Is immunotherapy for allergies safe?
Paul M. Ehrlich, MD
Allergy & Immunology
Allergen immunotherapy, fast or slow, always involves injecting substances to which the patient is known to be allergic. Therefore, unwanted or even dangerous reactions are always possible. These range from itchy, localized swelling to systemic and even fatal anaphylaxis.

These complications can come from any number of factors: errors in dosage, active asthma, extreme hypersensitivity, use of beta-blockers, injections from a new vial that might be contaminated (although this rarely happens), mixtures that are too strong (which is more frequent), and injections during a season when allergies are at their peak.

Fortunately fatalities are extremely rare, not only because the practice of immunotherapy is very good but also because we take rescue precautions. We keep patients on hand for twenty to thirty minutes after giving a shot, and longer for patients who have had difficulty with the treatment. Epinephrine -- adrenaline -- is given for extreme reactions.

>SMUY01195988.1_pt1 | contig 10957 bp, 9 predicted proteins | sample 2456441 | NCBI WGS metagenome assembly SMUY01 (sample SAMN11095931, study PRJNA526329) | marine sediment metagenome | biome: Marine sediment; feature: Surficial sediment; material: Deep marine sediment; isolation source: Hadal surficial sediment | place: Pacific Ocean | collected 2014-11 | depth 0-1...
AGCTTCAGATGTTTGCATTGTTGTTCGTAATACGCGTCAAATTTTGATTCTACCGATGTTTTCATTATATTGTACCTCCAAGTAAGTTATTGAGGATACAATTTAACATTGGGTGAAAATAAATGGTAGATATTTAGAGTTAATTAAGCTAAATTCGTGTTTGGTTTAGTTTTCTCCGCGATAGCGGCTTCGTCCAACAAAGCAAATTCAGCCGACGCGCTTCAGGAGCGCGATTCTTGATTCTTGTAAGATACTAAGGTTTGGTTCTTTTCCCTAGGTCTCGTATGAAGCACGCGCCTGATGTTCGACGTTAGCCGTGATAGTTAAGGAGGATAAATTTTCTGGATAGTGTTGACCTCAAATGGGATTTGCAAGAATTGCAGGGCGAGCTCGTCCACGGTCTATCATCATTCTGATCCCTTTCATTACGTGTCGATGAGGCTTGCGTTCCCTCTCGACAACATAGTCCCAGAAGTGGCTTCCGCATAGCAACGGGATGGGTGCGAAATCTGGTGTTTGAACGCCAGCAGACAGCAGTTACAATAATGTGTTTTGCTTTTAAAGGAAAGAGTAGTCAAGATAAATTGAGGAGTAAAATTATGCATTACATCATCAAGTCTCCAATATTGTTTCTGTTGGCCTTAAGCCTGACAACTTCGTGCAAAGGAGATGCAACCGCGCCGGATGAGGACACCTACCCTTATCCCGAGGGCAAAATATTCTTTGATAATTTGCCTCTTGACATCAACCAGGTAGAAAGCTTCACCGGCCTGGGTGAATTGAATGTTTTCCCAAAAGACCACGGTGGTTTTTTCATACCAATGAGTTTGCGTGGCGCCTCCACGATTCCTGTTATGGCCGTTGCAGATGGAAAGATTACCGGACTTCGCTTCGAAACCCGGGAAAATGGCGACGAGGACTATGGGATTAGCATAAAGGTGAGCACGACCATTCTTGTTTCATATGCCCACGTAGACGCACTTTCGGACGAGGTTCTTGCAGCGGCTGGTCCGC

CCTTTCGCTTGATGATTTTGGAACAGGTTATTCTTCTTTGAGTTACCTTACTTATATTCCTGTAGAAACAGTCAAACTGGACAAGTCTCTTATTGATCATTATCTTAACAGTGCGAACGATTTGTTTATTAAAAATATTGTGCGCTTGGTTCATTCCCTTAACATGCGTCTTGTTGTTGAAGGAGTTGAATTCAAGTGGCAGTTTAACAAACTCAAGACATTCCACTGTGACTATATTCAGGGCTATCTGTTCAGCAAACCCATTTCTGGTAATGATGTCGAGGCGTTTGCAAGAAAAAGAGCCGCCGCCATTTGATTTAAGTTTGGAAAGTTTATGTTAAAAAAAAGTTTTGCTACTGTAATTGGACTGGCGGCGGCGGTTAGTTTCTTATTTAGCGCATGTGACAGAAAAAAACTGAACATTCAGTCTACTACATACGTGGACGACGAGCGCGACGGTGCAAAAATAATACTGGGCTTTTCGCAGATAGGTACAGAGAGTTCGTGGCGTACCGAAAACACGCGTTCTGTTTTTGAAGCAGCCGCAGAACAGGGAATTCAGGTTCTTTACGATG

Asthma Allergies Children: A Parent's Guide

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Asthma Allergies Children: A Parent's Guide

Asthma and allergies are at epidemic proportions. It doesn't have to be that way. Two experienced pediatric allergists tell everything a conscientious parent needs to know about these conditions,...

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Important: This content reflects information from various individuals and organizations and may offer alternative or opposing points of view. It should not be used for medical advice, diagnosis or treatment. As always, you should consult with your healthcare provider about your specific health needs.